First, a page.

WST bypasses naturalism's “grounding problem” (Harnad, 1990) because self-sustaining systems emerge from the energy transformation contexts (i.e., ecologies) in which they sustain themselves (Jordan and Ghin, 2006). As a result, they are naturally and necessarily about these contexts. Said another way, self-sustaining systems (i.e., organisms) constitute embodiments of context, or embodied aboutness. They are aspects of reality (i.e., context) whose activity (i.e., work) gives rise to and sustains a border between the system and the context in which it sustains itself.

According to the notion of embodied context, our neuromuscular architecture can be conceptualized as a multi-scale embodiment (i.e., representation) of the constraints that have to be addressed to propel a mass, as a whole, through a gravity field. Given that muscles, bones, and brains constitute embodiments of context, WST argues they entail what traditional theories of representation refer to as representational content (i.e., “aboutness”). They are embodiments of context that are “about” the contexts they embody.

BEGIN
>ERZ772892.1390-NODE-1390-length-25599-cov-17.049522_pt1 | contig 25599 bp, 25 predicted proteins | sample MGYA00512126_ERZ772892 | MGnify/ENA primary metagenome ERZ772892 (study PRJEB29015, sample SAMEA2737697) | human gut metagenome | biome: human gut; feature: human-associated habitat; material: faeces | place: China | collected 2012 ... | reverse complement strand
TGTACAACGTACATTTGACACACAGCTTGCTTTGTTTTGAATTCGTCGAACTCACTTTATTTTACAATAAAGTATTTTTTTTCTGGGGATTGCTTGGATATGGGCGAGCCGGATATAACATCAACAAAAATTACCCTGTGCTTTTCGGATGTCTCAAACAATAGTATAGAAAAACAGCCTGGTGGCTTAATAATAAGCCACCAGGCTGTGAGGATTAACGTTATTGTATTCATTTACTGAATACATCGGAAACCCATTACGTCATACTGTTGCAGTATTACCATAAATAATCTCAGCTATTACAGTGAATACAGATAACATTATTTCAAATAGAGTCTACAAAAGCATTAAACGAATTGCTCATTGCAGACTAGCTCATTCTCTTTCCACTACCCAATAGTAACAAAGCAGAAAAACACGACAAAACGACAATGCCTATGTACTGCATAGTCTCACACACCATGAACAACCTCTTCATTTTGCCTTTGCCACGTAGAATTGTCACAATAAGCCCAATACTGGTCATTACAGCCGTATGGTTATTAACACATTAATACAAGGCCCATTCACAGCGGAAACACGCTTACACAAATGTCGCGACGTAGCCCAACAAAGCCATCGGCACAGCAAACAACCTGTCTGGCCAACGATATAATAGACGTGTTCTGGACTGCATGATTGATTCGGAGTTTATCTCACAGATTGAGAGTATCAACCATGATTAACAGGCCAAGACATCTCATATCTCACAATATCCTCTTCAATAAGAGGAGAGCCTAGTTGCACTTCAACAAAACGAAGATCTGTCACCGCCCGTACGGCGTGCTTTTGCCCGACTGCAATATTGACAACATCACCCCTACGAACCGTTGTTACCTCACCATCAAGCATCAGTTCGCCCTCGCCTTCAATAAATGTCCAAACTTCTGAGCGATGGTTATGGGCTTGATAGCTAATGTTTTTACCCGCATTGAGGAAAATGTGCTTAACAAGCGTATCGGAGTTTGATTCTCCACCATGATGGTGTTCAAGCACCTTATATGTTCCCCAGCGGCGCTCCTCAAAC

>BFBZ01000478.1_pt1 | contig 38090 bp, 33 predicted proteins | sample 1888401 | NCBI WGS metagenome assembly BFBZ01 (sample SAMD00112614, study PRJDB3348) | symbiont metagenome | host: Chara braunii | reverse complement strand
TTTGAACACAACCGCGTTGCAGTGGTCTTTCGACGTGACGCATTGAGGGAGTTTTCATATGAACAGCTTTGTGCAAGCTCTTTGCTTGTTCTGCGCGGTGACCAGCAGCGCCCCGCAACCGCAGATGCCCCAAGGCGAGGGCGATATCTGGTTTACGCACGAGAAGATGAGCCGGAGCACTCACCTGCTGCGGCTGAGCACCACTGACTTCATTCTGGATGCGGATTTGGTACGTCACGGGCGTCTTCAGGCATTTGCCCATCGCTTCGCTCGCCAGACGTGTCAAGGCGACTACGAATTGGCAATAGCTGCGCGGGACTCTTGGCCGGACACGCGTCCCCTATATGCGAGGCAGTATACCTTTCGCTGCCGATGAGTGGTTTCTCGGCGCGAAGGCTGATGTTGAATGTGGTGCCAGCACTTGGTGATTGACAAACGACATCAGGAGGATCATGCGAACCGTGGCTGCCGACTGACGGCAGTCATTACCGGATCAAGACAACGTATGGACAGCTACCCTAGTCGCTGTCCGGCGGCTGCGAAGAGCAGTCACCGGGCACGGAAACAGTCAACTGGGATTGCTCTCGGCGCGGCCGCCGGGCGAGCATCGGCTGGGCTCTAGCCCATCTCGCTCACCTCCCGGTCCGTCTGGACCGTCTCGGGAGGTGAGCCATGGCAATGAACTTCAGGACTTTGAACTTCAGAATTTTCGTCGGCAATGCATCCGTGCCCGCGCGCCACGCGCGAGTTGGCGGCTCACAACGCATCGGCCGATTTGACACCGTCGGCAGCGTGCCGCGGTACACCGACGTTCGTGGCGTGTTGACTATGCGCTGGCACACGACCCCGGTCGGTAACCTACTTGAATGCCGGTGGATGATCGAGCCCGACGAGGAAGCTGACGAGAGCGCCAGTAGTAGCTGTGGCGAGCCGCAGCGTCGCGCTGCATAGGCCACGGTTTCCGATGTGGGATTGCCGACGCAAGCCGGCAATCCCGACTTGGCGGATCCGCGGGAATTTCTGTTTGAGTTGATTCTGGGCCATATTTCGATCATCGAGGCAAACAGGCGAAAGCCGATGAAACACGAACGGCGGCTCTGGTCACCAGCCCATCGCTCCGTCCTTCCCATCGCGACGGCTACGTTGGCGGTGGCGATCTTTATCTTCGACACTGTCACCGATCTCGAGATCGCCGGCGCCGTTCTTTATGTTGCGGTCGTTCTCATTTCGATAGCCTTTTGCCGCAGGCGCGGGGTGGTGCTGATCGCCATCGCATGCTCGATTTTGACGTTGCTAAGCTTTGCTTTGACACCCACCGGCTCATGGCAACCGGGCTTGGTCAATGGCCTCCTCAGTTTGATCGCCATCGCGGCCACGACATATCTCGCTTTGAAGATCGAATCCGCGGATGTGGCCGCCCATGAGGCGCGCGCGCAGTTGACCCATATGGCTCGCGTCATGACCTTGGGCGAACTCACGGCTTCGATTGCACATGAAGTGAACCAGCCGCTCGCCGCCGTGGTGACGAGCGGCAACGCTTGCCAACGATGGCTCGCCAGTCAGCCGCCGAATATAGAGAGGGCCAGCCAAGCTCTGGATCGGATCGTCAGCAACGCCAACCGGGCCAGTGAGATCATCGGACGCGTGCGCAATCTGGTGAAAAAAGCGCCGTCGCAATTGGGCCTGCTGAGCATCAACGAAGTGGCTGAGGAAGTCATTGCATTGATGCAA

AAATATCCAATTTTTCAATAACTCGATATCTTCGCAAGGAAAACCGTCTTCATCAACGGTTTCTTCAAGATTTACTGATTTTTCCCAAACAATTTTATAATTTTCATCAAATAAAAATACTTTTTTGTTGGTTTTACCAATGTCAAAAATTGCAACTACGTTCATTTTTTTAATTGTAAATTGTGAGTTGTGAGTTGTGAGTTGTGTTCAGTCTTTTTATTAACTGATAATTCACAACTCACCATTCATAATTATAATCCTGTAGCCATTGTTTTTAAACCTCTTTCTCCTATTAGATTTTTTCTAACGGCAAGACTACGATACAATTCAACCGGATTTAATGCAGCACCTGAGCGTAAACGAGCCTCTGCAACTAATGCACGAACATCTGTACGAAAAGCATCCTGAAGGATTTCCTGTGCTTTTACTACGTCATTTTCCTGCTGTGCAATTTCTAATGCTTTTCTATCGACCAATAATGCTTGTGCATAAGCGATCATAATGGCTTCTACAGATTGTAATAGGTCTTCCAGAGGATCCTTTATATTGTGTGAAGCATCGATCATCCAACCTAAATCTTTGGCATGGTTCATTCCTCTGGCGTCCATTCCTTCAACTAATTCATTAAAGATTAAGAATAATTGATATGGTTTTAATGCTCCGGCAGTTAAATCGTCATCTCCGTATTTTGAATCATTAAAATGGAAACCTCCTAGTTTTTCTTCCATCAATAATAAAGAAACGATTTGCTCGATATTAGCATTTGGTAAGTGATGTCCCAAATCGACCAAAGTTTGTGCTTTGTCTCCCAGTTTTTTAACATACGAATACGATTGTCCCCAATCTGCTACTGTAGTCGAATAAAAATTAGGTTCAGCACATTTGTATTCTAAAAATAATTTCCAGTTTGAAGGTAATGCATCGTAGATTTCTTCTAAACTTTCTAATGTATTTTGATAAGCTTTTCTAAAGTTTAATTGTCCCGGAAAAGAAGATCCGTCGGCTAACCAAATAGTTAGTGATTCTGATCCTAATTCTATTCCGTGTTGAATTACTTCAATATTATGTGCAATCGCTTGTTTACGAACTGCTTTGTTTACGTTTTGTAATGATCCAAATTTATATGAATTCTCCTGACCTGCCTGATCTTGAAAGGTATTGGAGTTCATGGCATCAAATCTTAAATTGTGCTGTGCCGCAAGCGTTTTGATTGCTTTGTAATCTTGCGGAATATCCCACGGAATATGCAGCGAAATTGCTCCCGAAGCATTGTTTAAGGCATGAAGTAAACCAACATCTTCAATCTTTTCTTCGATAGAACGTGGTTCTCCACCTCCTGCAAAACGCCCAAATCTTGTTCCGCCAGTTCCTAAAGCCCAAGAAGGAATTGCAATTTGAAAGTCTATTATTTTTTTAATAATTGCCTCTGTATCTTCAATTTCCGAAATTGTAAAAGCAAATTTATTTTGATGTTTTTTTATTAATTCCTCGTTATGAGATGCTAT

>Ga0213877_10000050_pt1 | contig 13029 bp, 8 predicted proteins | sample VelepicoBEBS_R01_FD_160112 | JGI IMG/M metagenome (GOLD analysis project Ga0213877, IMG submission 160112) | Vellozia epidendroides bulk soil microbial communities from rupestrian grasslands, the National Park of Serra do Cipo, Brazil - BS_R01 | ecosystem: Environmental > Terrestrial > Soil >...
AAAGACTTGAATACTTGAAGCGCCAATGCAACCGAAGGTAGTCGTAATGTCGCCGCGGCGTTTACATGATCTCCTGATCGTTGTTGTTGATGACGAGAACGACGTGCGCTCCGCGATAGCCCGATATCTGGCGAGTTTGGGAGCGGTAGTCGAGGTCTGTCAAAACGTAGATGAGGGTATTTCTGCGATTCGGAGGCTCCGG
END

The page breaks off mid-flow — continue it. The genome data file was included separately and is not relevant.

Given this embodied-context approach to “aboutness” versus the traditional representational-content approach, WST proposes that subjectivity, phenomenology, and consciousness constitute forms of embodied aboutness that evolved from lower forms of embodied aboutness such as single- and multi-cell organisms. In the case of a conscious self, WST agrees with the SMTS assertion that a PSM, “…generates a pre-attentive self-world border…” (p. 307). According to WST however, the “aboutness” isn't so much an informational aspect of a physical brain, as it is the contextual emergence of a globally available pattern of neural dynamics whose activity (i.e., “work”) generates and sustains a coherent activation border between itself and the brain as a whole (i.e., activation and inhibition patterns across a large-scale, multi-module network). Consistent with SMTS, WST asserts that the “aboutness” of a conscious self comes to be as a particular pattern of self-sustaining neural dynamics emerges within the context of the type of representational (i.e., “aboutness”) context specified by SMTS. Thus, in the end, it seems the biggest difference between SMTS and WST is their ontology, not their science. SMTS begins with a physical-driven naturalism, while WST begins something a bit more Spinozan and conceptualizes all phenomena as embodiments of context, what Spinoza referred to as finitudes.